I’ve argued revenue is a trailing indicator for awhile. This idea is sacrilege to many sales leaders and sales organizations. Revenue is the key metric in sales. If revenue is up everything is great. If revenue is down and things aren’t going well, the business needs to be evaluated and changes need to be made. This part of the revenue equation I agree with. The problem is, in most cases, when revenue is down it’s too late to do much about it. The customer base is already defecting at an alarming rate. Tactical efforts to protect revenue have been exhausted and worse there are no new products to stem the tide. What I don’t agree with is if revenue is up, everything is great. This assumption can kill. Too often we are lulled by the siren of growing revenues and higher margins not realizing the foundation of that revenue and profit is eroding and eroding quickly. Like a river running under the foundation of a house. Everything seems great on the surface, but it’s just a matter of time.
Michael Mace at Mobile Opportunity has done an impressive analysis on Blackberry and why they are in trouble in spite of record revenues and profits. His position supports what I’ve argued for years. Revenue is a trailing indicator. Go read it, it’s absolutely worth it.
For years we have measured revenue to determine the health of business. The problem with this approach is revenue masks many problems until its too late. Revenue rarely provides a forward looking view. Revenue does little to capture current customer satisfaction, product innovation in the market or new customer acquisition rates. Not only does revenue not capture or highlight these critical business metrics, in many cases it masks them driving companies to falsely assume they are doing well. If revenues are up, customers MUST be happy. If revenue is up we MUST have strong market positioning. If revenues are up we MUST be gaining new customers. When revenue is up, the only thing you know is . . . revenue is up.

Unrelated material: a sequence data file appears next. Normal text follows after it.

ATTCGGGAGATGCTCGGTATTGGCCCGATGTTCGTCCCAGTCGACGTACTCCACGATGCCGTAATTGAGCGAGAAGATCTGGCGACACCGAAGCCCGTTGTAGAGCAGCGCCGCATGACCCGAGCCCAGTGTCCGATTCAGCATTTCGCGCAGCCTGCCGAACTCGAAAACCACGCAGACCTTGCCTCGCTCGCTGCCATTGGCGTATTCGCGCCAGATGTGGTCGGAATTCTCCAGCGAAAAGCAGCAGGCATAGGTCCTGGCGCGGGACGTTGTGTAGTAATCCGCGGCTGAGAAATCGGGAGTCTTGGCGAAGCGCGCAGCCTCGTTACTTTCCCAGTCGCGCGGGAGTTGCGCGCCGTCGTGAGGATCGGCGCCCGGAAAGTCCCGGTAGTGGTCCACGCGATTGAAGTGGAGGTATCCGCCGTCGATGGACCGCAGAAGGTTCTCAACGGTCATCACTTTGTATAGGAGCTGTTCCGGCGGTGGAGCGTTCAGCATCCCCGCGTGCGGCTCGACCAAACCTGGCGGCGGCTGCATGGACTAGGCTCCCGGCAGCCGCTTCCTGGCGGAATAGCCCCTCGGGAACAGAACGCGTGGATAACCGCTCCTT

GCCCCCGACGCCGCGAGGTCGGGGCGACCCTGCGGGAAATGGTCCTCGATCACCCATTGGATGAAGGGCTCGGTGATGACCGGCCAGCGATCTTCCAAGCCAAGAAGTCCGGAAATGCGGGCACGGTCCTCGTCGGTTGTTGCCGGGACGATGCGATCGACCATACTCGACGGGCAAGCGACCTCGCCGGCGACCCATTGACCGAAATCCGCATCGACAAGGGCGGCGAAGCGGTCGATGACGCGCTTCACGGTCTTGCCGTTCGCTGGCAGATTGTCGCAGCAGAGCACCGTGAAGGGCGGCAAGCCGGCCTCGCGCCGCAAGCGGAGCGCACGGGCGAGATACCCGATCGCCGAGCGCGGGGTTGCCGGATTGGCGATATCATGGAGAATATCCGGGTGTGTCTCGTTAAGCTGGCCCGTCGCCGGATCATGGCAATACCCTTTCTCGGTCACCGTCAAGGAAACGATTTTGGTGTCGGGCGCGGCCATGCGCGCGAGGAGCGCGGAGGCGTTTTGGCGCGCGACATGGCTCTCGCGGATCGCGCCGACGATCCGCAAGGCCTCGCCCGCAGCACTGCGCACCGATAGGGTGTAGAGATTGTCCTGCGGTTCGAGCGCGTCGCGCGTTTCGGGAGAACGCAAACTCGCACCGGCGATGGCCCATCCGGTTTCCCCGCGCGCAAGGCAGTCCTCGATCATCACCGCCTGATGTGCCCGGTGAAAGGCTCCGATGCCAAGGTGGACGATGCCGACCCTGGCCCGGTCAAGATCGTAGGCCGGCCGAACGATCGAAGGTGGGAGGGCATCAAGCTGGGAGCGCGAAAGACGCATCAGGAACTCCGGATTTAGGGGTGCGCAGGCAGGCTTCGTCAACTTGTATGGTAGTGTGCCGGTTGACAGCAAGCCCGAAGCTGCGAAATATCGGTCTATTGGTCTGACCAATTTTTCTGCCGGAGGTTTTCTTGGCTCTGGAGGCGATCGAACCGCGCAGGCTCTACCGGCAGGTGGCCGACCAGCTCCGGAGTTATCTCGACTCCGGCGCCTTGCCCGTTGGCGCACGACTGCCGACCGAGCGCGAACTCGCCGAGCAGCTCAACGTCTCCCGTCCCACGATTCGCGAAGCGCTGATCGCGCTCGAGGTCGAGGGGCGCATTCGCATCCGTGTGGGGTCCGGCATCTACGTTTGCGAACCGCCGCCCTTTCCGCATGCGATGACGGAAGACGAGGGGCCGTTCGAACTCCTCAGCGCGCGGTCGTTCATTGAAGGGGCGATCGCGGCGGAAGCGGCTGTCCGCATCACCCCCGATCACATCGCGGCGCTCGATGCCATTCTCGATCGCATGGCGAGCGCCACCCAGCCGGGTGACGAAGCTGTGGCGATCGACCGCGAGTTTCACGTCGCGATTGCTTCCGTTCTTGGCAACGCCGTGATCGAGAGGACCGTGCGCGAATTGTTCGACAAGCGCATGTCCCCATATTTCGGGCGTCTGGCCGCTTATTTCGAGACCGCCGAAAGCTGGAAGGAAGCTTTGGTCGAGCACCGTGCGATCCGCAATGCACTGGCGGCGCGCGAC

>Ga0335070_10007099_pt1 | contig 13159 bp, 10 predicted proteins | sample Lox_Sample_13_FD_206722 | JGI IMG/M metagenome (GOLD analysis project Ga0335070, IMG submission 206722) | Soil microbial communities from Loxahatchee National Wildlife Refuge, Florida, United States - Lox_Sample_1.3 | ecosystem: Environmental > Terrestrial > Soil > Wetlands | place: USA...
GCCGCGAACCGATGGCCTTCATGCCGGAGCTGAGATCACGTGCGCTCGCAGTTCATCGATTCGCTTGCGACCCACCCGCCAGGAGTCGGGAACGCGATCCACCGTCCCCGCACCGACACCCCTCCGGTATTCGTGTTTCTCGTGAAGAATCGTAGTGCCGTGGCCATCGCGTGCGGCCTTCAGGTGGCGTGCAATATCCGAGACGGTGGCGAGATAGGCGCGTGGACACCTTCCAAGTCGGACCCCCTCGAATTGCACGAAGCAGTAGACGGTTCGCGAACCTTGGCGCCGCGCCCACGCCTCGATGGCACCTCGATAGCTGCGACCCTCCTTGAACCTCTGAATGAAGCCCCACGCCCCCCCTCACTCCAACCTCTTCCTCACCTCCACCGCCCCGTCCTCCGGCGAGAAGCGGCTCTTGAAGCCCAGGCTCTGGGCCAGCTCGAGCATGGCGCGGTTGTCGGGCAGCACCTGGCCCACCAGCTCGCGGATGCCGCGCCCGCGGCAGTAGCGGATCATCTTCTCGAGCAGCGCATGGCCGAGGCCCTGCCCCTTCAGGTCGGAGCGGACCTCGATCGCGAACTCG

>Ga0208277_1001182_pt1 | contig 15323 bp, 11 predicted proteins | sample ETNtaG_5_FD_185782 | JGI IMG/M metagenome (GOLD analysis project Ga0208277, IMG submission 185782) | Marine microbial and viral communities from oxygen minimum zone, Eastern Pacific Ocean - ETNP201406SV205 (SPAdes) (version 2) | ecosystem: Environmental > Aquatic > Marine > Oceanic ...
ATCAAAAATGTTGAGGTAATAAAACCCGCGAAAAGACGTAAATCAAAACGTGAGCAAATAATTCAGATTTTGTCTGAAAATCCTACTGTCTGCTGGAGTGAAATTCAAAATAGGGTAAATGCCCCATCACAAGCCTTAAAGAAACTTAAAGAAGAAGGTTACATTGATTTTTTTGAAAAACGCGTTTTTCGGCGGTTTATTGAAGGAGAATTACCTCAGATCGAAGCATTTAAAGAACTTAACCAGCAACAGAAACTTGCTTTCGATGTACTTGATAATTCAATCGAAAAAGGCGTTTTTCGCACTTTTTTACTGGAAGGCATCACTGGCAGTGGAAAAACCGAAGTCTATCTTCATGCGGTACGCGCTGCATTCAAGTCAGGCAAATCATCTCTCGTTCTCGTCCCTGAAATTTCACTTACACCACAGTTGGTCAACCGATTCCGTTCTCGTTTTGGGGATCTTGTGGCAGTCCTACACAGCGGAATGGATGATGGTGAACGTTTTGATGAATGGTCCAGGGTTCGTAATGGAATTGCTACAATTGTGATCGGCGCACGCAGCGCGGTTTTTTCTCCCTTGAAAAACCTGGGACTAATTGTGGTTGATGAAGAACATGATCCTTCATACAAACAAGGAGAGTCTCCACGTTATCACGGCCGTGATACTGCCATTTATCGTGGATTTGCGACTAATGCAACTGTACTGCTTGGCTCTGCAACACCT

I believe in running business on leading indicators. Finding metrics in your business that tell you what is going to happen and not what has happened. Metrics like new customer growth, customer satisfaction, new product innovation, ARPU (average revenue per user), customer acquisition costs, churn etc all give me a better understanding of where my business is headed.
At the end of the day, business isn’t about revenue. It’s about your customers and your products. Identifying metrics that give you insight into what your customers are doing and where your products stand in the market will be far more predictive than revenue.
Don’t get me wrong, measuring revenue is important. Using it as a predictive metric is where it can get you in trouble.